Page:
There's an old maxim when tragedy strikes that goes "if it wasn't for bad luck, I'd have no luck at all." That accurately characterizes the Los Angeles Lakers' situation after this week's injury to Kobe Bryant in the third quarter of Tuesday's game against Memphis. He played the last quarter, oblivious to the fact that he had suffered a fracture to his left knee. He had only played six games this season prior to the injury. Bryant had yet to recover from an Achilles' tendon injury that occurred.
Bryant had yet to regain the explosive dominance he was known for in the short time back. He was in the process of working to get his rhythm and timing back prior to the injury, which will keep him out of action for an estimated six weeks. The injury has reignited the controversy surrounding the two-year $48.5 million extension that the Lakers signed him to prior to the season. Knowing that the Achilles' is an extremely difficult injury to fully recover from, why did the Lakers offer him that contract?
Kobe has played for 17 seasons and is 35 years old. Coach Phil Jackson had a strategy to preserve him by not having him play 48 minutes, but last season Kobe insisted on playing every minute possible. The wear and tear on a 35-year-old body has been extensive. Kobe may have done Superman-type feats, but he does not have a superhuman body. The odds of continuing injury at his age are very high. He may never come close to the amazing performer he has been.
His cap numbers are $30 million this year followed by $23.5 million for 2014/15 and $25 million for 2015/16 and the contract is fully guaranteed. That cap hit remains whether he is able to play or not. Depending on whether Pau Gasol is traded or Steve Nash retires, this narrows the options for the next few years. The young Lakers seemed to be playing with more energy and effectiveness prior to Kobe's return -- there was a tendency to sit back and watch on the part of younger players these last six games. Kobe is very strong-willed and wants the ball and may not accept the fact that his game won't be the same. As brilliant as he has been, he has overridden coach and organization directives at times Shaquille O'Neal and Dwight Howard both had problems co-existing with Kobe and this may scare away potential free agents.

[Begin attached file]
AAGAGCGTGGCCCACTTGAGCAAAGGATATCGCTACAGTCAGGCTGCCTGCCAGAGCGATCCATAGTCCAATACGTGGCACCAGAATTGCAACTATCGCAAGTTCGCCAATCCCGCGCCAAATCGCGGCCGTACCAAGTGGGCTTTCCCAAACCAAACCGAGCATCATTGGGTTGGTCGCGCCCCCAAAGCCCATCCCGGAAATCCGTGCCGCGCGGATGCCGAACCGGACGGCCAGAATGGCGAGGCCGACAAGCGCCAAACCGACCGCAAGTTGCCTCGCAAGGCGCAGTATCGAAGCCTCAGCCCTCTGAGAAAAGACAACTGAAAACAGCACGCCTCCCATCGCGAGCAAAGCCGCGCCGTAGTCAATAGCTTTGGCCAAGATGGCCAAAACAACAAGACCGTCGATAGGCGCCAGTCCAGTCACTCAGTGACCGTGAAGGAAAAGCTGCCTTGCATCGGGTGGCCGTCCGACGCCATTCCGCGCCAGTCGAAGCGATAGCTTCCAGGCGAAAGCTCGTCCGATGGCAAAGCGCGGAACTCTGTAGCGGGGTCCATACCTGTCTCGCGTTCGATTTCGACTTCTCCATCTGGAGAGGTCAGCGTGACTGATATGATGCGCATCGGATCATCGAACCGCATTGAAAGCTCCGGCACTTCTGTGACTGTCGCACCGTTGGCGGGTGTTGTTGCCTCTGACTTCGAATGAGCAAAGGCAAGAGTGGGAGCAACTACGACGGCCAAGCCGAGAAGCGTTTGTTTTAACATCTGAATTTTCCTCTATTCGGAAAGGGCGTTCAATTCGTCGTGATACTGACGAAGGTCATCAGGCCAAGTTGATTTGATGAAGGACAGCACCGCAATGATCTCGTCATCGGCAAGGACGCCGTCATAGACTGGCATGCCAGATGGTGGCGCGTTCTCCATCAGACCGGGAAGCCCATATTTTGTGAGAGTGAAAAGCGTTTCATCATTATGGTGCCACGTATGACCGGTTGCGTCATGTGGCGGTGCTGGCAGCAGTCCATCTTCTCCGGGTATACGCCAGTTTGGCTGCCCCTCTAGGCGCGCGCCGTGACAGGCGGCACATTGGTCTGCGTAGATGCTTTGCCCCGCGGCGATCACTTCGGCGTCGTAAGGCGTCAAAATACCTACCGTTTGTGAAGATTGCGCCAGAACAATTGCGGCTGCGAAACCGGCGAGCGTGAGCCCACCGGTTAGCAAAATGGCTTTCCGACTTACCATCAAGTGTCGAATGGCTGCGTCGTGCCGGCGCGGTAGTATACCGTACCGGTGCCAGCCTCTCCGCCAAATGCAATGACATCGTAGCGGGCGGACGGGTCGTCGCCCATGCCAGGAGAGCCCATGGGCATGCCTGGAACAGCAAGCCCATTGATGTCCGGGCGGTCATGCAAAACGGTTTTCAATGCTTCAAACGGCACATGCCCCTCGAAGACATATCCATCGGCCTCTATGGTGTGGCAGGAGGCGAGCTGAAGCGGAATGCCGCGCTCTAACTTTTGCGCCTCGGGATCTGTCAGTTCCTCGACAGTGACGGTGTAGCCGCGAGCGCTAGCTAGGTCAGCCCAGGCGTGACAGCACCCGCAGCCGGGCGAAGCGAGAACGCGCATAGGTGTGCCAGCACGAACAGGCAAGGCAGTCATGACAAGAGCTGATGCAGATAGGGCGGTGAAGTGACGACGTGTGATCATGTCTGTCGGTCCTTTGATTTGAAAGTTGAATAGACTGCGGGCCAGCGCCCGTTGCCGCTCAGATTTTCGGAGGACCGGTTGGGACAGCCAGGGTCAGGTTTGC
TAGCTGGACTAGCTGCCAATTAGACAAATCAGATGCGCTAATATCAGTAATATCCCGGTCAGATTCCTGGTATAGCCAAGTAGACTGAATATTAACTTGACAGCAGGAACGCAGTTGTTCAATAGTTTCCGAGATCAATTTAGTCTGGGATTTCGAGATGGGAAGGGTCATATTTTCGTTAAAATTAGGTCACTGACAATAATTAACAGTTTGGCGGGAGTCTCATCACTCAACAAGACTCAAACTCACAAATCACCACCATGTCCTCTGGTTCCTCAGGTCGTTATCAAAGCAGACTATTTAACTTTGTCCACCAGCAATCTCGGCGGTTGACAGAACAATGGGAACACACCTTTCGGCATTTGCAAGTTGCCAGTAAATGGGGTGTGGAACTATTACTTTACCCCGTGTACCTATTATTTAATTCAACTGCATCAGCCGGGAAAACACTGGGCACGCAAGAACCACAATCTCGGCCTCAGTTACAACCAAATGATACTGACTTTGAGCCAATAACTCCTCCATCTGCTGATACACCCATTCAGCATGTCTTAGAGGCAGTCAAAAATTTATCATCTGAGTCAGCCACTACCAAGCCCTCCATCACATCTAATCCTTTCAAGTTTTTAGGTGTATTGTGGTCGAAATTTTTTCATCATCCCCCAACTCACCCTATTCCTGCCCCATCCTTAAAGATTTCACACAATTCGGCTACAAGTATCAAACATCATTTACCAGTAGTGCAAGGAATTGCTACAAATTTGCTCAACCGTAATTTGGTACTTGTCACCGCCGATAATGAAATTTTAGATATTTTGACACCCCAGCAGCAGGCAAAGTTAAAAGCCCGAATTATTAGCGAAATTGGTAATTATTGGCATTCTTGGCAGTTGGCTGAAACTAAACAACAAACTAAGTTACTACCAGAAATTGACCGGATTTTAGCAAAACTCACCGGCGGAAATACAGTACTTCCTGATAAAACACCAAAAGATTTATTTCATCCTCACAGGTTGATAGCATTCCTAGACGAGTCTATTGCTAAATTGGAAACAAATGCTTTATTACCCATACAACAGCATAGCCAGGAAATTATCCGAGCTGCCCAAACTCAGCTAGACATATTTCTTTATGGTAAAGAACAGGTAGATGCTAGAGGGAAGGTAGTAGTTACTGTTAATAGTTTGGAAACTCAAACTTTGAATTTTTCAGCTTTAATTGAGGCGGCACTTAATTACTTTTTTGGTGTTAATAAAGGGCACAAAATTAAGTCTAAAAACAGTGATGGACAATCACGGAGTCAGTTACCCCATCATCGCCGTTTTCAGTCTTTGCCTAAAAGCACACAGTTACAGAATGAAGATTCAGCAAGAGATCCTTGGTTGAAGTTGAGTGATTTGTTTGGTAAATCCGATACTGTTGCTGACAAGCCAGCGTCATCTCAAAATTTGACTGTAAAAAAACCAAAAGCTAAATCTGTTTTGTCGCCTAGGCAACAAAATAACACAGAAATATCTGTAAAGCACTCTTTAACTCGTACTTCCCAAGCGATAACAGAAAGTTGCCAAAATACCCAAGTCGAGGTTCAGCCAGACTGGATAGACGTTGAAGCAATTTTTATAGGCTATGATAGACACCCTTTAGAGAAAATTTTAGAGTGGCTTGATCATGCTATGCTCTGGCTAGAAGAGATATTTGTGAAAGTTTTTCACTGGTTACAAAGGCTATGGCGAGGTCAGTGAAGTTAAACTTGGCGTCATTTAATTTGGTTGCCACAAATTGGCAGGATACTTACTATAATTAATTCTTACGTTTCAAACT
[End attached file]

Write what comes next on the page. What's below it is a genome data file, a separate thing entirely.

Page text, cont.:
The cap may allow for the signing of one superstar and a mid-level player next summer but the real need is to rebuild. So why did the Lakers, a team that has never accepted less than winning the NBA Championship, limit their options this way.
One motivating factor for extending was the desire to recognize Kobe's unbelievably productive career, all spent in Los Angeles. The organization was in a no-win situation. Had they let the contract run out and sent Kobe on his way, they would have been heavily criticized for shabby treatment of an icon. Los Angeles is a trendy area of the country which demands STARS to hold their interest. Kobe has been that charismatic shining star. He was the leader who brought multiple championships to Los Angeles.
Some of the rationale was economic. The Lakers are the economic miracle of the NBA -- the most profitable franchise. They charge outrageously high prices for tickets, from the floor to the rafters and make a fortune. The team sold out for ten straight years until this season. If the team is not going to be dominant, local fans want to see a SUPERSTAR. Kobe deserves major credit for the willingness of Time Warner to offer a 20-year local television deal that will pay the Lakers THREE BILLION DOLLARS, an unheard of sum. The organization may feel that they need Kobe to sustain ratings.
One thing is for sure, the glamor franchise of the NBA for years, the Los Angeles Lakers, are heading into an uncertain and murky future.